Charter schools in seven U.S. cities were responsible for learning gains projected to produce nearly half a million dollars in total lifetime earnings by their graduates, according to a new study by the University of Arkansas’ Department.
DeAngelis, C., Wolf, P., Syftestad, C., Maloney, D., & May, J. (2021) Making it Count: The Productivity of Public Charter Schools in Seven U.S. Cities. School Choice Demonstration Project, University of Arkansas Department of Education Reform.
What’s more, each dollar invested in a child’s K-12 schooling creates, on average, $8.00 in lifetime earnings in public charter schools. This compares favorably to $5.46 in lifetime earnings in traditional public schools for each dollar spent. This a higher return on investment of $2.54 per dollar in the charter versus traditional district-run sectors, effectively a 46 percent return on investment advantage, according the the study authors.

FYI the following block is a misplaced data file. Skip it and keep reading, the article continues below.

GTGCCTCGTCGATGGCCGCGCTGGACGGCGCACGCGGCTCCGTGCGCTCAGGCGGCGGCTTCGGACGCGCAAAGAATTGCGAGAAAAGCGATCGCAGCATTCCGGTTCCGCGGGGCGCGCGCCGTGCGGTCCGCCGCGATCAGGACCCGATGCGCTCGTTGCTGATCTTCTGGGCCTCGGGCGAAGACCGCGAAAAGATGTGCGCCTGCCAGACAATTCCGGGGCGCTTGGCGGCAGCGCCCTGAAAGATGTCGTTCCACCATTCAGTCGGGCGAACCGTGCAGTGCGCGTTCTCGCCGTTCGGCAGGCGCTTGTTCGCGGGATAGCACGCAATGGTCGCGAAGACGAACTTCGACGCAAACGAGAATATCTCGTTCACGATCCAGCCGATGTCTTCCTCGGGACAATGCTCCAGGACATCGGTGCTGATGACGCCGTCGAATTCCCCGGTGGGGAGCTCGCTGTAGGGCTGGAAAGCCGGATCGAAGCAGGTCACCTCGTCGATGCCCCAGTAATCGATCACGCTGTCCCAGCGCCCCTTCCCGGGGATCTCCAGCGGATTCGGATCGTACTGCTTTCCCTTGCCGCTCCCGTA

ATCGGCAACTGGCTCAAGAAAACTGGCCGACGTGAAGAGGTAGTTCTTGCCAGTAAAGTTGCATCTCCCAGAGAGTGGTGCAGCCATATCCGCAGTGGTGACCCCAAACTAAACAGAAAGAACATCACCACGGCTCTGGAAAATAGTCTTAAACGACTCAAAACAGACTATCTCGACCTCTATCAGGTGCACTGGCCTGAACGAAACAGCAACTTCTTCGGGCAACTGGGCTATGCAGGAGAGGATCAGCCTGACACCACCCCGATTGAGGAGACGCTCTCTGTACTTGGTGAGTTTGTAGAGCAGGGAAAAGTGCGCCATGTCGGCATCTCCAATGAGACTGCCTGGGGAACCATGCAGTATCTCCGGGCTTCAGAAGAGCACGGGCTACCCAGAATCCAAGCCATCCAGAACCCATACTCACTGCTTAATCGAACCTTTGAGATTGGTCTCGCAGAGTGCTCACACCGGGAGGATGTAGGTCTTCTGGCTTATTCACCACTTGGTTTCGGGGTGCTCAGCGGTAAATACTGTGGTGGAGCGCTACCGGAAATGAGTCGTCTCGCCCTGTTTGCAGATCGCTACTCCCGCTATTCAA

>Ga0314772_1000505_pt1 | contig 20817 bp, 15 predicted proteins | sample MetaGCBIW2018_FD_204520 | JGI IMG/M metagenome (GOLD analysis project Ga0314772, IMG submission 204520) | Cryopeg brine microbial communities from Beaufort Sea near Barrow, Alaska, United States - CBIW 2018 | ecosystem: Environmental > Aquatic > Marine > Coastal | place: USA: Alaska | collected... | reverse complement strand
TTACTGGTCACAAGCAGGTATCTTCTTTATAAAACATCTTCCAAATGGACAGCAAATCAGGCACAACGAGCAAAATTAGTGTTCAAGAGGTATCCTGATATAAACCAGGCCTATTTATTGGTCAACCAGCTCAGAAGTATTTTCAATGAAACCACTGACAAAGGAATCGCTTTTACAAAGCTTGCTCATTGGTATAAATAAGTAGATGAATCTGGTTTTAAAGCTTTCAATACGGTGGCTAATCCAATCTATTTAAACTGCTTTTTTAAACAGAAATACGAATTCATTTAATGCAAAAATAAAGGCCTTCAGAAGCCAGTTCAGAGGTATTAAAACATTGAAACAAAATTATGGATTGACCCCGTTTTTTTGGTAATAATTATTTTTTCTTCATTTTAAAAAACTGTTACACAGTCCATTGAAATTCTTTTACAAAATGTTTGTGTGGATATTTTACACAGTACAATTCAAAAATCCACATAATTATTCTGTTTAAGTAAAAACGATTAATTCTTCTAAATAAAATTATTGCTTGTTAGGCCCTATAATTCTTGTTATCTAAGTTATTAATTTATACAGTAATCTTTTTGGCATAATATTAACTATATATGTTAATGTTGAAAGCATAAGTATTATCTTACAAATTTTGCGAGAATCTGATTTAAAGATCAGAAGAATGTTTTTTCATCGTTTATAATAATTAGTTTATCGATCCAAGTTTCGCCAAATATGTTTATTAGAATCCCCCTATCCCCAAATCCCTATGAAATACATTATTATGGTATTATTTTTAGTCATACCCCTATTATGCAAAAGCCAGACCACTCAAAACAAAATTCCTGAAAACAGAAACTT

Public charter schools, which serve all students and are operated by private, usually nonprofit, operators, generally receive less per-student funding than traditional public schools, and are not included in other subsidies frequently granted to school districts, such as funding earmarked for facilities or direct legislative appropriations. In the final day of Nevada’s last legislative session, for example, $72 million in operating funding was appropriated to be split between school district schools, but state charter schools were bypassed.
In four of the cities examined – New Orleans, Denver, Indianapolis and Camden — charter schools demonstrated cost-effectiveness advantages higher than 50 percent. The other cities examined were Washington, DC, San Antonio and Memphis.
Camden, NJ, charter schools posted the highest advantage among the cities in the study in student reading achievement gains compared with their school district.